It's often during winter that we think of getting away and traveling to exotic or warmer climes. It's impossible for most of us to drop everything and physically travel to some of our dream locations, but with books, we can still get there. Here are some of our recommendations for books that will let you travel without having to leave your cozy chair.
The White Masai by Corrine Hofmann. The White Masai combines adventure and the pursuit of passion in a page-turning story of two star-crossed lovers from vastly different backgrounds. Corinne, a European entrepreneur, meets Lketinga, a Samburu warrior, while on vacation in Mombasa on Kenya's glamorous coast.Despite language and cultural barriers, they embark on an impossible love affair. Corinne uproots her life to move to Africa—not the romantic Africa of popular culture, but the Africa of the Masai, in the middle of the isolated bush, where five-foot-tall huts made from cow dung serve as homes. Undaunted by wild animals, hunger, and bouts with tropical diseases, she tries to forge a life with Lketinga. But slowly the dream starts to crumble when she can no longer ignore the chasm between their two vastly different cultures.
Wild Swans: Three Daughters of China by Jung Chang. The story of three generations in twentieth-century China that blends the intimacy of memoir and the panoramic sweep of eyewitness history. An engrossing record of Mao’s impact on China, an unusual window on the female experience in the modern world, and an inspiring tale of courage and love, Jung Chang describes the extraordinary lives and experiences of her family members: her grandmother, a warlord’s concubine; her mother’s struggles as a young idealistic Communist; and her parents’ experience as members of the Communist elite and their ordeal during the Cultural Revolution.
The Guernsey Literary and Potato Peel Pie Society by Mary Ann Shaffer. January 1946: London is emerging from the shadow of the Second World War, and writer Juliet Ashton is looking for her next book subject. Who could imagine that she would find it in a letter from a man she’s never met, a native of the island of Guernsey, who has come across her name written inside a book by Charles Lamb….
As Juliet and her new correspondent exchange letters, Juliet is drawn into the world of this man and his friends—and what a wonderfully eccentric world it is. The Guernsey Literary and Potato Peel Pie Society—born as a spur-of-the-moment alibi when its members were discovered breaking curfew by the Germans occupying their island—boasts a charming, funny, deeply human cast of characters, from pig farmers to phrenologists, literature lovers all.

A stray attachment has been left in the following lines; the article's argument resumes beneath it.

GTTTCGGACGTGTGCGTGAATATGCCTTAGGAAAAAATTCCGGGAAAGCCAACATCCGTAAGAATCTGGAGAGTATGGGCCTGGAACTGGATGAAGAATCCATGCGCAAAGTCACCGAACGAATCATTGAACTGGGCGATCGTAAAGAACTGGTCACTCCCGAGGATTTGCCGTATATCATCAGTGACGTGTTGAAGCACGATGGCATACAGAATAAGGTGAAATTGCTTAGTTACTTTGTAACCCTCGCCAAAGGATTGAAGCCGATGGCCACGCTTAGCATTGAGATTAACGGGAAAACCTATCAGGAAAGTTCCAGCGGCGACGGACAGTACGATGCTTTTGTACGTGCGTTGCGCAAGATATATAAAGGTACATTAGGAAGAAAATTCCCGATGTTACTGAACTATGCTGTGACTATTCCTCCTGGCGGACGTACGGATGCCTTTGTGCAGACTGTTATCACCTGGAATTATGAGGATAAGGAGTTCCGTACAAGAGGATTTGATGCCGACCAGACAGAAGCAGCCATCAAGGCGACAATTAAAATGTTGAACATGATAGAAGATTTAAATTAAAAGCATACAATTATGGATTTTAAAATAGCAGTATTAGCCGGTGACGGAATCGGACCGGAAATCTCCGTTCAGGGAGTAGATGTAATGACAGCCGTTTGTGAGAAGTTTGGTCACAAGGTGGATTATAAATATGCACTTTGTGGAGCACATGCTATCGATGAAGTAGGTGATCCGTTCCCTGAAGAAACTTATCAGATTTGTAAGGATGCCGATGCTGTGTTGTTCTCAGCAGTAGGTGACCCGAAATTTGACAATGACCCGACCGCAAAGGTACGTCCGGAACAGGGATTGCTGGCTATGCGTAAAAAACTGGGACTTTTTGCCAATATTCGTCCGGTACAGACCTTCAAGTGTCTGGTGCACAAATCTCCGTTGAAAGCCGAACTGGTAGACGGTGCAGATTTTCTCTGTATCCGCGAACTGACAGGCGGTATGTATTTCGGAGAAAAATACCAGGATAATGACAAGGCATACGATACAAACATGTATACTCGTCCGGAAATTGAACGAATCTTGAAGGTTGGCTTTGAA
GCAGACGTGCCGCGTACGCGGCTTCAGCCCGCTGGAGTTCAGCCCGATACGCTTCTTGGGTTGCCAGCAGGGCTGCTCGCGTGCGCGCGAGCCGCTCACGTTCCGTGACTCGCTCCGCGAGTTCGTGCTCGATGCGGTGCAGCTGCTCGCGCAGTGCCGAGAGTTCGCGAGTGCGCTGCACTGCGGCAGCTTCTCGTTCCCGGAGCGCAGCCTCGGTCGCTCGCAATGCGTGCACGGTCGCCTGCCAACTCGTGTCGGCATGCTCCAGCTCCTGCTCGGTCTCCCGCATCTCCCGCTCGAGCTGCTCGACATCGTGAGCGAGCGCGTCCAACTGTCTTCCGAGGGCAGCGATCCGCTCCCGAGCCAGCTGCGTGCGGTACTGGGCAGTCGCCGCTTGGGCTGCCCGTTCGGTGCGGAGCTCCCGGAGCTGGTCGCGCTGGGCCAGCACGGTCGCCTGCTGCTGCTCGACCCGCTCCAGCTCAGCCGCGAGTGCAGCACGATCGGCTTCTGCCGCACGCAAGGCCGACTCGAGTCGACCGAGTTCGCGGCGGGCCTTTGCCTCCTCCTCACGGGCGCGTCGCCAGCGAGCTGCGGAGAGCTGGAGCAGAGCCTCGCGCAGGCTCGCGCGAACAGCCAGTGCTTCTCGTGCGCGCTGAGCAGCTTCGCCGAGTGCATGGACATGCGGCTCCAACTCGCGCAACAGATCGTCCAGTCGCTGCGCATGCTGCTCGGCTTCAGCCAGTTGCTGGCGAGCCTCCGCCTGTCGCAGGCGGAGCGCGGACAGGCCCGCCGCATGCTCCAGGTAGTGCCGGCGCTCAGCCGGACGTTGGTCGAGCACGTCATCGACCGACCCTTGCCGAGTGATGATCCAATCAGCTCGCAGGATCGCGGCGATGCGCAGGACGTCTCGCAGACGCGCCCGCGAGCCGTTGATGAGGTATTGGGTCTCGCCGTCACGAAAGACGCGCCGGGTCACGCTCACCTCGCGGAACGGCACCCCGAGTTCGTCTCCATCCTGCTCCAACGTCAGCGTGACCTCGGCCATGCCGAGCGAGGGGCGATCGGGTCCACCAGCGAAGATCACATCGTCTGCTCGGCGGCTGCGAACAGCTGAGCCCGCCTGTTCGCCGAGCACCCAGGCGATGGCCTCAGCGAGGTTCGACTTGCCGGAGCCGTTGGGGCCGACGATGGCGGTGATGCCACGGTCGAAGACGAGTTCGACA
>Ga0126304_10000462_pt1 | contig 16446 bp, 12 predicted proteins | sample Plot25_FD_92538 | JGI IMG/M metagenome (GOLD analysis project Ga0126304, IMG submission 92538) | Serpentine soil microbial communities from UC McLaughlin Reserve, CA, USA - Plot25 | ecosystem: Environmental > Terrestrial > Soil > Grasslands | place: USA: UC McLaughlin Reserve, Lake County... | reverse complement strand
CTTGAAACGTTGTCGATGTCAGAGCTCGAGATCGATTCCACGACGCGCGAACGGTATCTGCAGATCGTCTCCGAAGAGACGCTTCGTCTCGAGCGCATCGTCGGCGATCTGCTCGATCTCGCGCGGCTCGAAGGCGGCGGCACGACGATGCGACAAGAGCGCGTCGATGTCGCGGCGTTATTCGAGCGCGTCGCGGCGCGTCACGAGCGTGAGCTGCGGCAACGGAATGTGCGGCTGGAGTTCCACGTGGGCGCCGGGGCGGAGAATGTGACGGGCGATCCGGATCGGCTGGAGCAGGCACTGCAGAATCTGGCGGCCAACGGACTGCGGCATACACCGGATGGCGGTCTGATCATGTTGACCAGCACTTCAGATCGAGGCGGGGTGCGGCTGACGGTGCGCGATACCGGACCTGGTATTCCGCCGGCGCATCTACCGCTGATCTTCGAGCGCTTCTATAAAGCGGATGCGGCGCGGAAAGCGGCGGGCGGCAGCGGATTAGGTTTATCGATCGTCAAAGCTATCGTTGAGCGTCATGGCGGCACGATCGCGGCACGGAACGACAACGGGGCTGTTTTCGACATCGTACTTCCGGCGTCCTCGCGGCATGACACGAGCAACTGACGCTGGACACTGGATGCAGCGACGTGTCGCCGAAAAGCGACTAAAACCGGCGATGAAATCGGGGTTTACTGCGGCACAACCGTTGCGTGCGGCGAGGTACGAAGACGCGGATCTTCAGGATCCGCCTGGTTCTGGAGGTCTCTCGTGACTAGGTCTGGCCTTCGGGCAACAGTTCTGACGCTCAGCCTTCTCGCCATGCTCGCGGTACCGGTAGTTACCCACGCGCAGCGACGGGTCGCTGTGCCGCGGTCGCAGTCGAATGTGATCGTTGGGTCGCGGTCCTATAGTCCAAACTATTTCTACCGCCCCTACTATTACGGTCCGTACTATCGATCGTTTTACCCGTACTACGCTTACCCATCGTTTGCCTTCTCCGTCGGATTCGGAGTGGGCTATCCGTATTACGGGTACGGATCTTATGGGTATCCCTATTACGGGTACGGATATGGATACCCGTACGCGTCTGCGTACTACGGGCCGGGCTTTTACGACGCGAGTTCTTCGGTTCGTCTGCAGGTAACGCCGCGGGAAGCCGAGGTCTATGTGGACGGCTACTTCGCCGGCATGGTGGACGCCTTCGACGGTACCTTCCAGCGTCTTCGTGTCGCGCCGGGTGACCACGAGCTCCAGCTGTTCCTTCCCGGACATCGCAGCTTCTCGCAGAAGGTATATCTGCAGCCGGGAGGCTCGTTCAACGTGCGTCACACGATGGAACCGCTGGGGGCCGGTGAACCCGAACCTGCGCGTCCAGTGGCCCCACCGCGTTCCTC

Neopolitan Series by Elena Ferrante. This a 4-part book series that starts with My Brilliant Friend. The series follows the lives of two perceptive and intelligent girls, Elena Greco and Lila Cerullo, from childhood to adulthood. The girls grow up near Napes, Italy and the books give you an excellent feel for what it would be like to live there. Highly recommended!
The Statistical Probability of Love at First Sight by Jennifer E. Smith. This a quick read with a good love story. The majority of the book is set on an airplane and then finishes in London. Since I have personally traveled to London I felt like I could picture the setting better while I read. The location definitely ads something special to this story.
Endurance: Shackleton's Incredible Voyage by Alfred Lansing. The astonishing saga of polar explorer Ernest Shackleton's survival for over a year on the ice-bound Antarctic seas, as Time magazine put it, "defined heroism." Alfred Lansing's scrupulously researched and brilliantly narrated book has long been acknowledged as the definitive account of the Endurance's fateful trip. Reading this book will not warm you up, but it will keep you riveted and you'll learn all about how to survive if you're stranded in the Antarctic.
One Hundred Years of Solitude by Gabriel Garcia Marquez. The novel tells the story of the rise and fall of the mythical town of Macondo through the history of the family. It is a rich and brilliant chronicle of life and death, and the tragicomedy of humankind. In the noble, ridiculous, beautiful, and tawdry story of the family, one sees all of humanity, just as in the history, myths, growth, and decay of Macondo, one sees all of Latin America.